MINDA DA NEWS: So, What Now?

GENERAL SANTOS CITY (MindaNews/29 February) – In the 7th week and after 25 days of the impeachment trial the prosecution rested its case against Chief Justice Renato C. Corona having prosecuted only Articles 2, 3 and 7 of the impeachment complaint. The move was a surprise but a welcomed one.

While Articles 1, 4, 5, 6 and 8 will no longer be prosecuted, the prosecution reserves its right to present more evidence to strengthen Article 2 should the Supreme Court lift the Temporary Restraining Order against the disclosure of Corona’s dollar deposits. The hearing on merits of Corona’s petition is expected to be over soon.

With the surprise move comes the question: So, what now?

The prosecution is confident of having presented a strong case – Article 2 alone being enough to convict Corona. The defense has dismissed this claim – no substantial evidence has been presented. These are normal reflexes of contending sides at the midpoint of any judicial trial, especially in criminal cases.

How grounded is the prosecution’s confidence?

Former Dean Raul Pangalangan of the University of the Philippines College of Law told ANC (ABS-CBN News Channel): “Prosecution [is] strongest in Article 2; weaker on Articles 3 and 7 both on factual and legal [angles].” It is the make-or-break issue in the impeachment complaint, ANC observed. (ABS-CBNews.com, February 28, 2012).

How will Corona and his defense refute the prosecution evidence on Article 2? Let’s all watch.  The defense’s assurance it will is most interesting.

Let’s review Article 2 and the prosecution evidence.

Article XI, Section 17 of the 1987 Constitution provides that: “A public officer or employee shall, upon assumption of office and as often thereafter as may be required by law, submit a declaration under oath of his assets, liabilities, and net worth.”

 Republic Act 6713 (Approved: February 20, 1989) states in Section 8: “Public officials and employees have an obligation to accomplish and submit declarations under oath of, and the public has the right to know, their assets, liabilities, net worth and financial and business interest including those of their spouses and of unmarried children under eighteen (18) years of age.” Subsection A details the content of the SALN and requires the yearly filing “on or before April 30”.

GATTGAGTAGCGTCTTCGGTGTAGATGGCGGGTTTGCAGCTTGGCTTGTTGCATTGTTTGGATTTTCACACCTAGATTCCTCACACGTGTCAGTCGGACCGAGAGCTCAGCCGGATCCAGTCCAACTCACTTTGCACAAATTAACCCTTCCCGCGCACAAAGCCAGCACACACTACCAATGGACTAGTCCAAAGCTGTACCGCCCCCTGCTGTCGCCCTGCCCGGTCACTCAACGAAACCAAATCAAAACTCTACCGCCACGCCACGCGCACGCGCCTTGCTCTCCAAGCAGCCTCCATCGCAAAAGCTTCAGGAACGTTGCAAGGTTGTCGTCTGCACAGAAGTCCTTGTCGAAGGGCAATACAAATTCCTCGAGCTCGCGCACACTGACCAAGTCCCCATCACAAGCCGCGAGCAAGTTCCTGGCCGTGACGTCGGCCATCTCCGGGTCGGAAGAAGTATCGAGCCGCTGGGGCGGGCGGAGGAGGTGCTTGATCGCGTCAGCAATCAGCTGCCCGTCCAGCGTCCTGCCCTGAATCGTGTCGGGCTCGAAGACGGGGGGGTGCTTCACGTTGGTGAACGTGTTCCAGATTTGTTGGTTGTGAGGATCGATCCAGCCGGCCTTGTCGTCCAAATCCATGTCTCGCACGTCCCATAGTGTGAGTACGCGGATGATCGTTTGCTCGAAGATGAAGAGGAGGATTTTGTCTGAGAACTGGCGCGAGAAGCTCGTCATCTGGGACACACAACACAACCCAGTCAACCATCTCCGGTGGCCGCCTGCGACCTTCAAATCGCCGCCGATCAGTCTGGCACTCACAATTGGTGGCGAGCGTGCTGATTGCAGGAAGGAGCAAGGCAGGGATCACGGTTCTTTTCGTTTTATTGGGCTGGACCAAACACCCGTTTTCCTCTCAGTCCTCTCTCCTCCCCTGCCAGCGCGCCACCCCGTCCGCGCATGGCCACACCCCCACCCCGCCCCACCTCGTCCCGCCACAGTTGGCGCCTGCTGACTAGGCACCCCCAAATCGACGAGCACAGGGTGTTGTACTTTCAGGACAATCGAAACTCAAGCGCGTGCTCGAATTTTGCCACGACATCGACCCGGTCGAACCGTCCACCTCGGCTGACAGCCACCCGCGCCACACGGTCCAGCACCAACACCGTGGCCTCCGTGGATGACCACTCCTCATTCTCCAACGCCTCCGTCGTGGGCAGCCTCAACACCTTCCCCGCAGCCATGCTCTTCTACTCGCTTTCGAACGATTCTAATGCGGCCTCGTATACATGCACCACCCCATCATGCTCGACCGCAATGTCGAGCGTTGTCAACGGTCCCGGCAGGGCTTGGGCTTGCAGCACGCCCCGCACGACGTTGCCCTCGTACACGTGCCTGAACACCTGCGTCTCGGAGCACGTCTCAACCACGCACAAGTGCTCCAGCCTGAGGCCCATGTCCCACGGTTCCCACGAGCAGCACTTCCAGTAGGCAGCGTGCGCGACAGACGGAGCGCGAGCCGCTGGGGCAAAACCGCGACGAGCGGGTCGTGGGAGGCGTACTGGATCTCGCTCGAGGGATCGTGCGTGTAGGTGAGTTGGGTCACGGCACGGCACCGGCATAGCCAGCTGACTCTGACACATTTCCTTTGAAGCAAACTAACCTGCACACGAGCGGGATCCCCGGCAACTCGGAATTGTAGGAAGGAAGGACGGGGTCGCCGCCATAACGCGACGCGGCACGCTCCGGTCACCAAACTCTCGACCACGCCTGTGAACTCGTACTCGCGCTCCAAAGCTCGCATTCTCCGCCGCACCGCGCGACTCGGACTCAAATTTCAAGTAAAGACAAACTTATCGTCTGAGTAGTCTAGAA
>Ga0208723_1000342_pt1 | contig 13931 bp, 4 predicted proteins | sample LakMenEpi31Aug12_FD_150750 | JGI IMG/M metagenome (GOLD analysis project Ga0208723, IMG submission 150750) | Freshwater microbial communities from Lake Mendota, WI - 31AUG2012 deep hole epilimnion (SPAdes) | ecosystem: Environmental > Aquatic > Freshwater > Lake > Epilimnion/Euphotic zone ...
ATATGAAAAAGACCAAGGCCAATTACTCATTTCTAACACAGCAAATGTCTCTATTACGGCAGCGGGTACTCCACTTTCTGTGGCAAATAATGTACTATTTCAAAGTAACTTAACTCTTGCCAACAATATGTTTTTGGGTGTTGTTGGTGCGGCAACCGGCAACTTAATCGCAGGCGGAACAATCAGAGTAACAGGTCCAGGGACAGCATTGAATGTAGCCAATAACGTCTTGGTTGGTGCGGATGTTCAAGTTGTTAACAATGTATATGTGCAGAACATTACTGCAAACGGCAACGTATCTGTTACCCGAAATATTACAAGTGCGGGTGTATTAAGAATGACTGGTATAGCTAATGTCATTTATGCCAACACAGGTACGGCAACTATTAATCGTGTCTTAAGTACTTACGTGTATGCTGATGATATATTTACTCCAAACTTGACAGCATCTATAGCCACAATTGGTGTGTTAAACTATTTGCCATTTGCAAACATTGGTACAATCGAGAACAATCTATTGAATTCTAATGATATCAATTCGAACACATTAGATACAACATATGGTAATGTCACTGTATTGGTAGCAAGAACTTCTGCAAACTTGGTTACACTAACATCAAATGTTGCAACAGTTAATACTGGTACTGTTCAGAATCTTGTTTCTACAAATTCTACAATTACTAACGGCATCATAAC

In prosecuting Article 2, the prosecution has shown that Corona’s SALNs from 2002, the year he was appointed Supreme Court justice, until 2010 did not reflect correctly his “assets, liabilities and net worth”. Not all his real properties were included with those included undervalued compared to the acquisition costs. Only a lesser percentage of his bank deposits were reported. His real property and cash assets recorded in the Register of Deeds and in the banks were beyond his known personal resources.

That he violated Article XI, Section 17 of the Constitution and Section 8 of RA 6713 has been established. That by this Corona “committed culpable violation of the Constitution and/or betrayed the public trust” is yet for the prosecution to recapitulate relevant to the charge and for the defense to refute.  Either Corona is dismissed or retained as Chief Justice.

But the defense’s burden is not easy. Corona is accused of violating the Constitution and RA 6713, not for amassing ill-gotten wealth. The defense can prove as legally acquired Corona’s real property and cash in the banks. That is not the burden in Article 2. In fact, the more the defense justifies Corona’s bank deposits – including the dollar deposits Corona has promised to disclose “in due time” – the more it admits his dishonesty in filing his SALNs, the wide disparity between his declared and real wealth.

Yet, the prosecution is far from sure to have Corona dismissed. The defense, besides presenting evidence, will vigorously attack the prosecution evidence from its weakest point – technicality, invoking the Rules of Evidence. If it can have the prosecution evidence dismissed by technicality, it may not need present its own evidence.

The prosecution has a strong case if its evidence is admitted. But this is not enough. Will two-thirds or 18 of the 23 senators-judges – the number needed to convict Corona – agree with its evidence? More than truthfulness will determine the final judgment of the senators sitting as judges.

As Impeachment Court chairman Sen. Juan Ponce Enrile advised the prosecution and defense this afternoon (February 29) – obviously, more against the prosecution — not to prejudge the impeachment trial based on their respective evidences: “No one can be sure of the outcome of this case even if you’ve presented your evidence. We will wait for the completion of the entire trial until the judgment can be pronounced.”     

So, what now? Corona has as much confidence to be acquitted as the prosecution has of his dismissal. It is the Impeachment Court that will weigh the opposing evidences; its decision is final and not appealable.

The prosecution has, indeed, a strong case. But prudence should have restrained it from pronouncing its confidence to convict Corona. While this pronouncement may have elated the anti-Corona constituents, it has to some degree offended the Impeachment Court – an error too risky to commit at this time. – (Patricio P. Diaz/MindaNews.)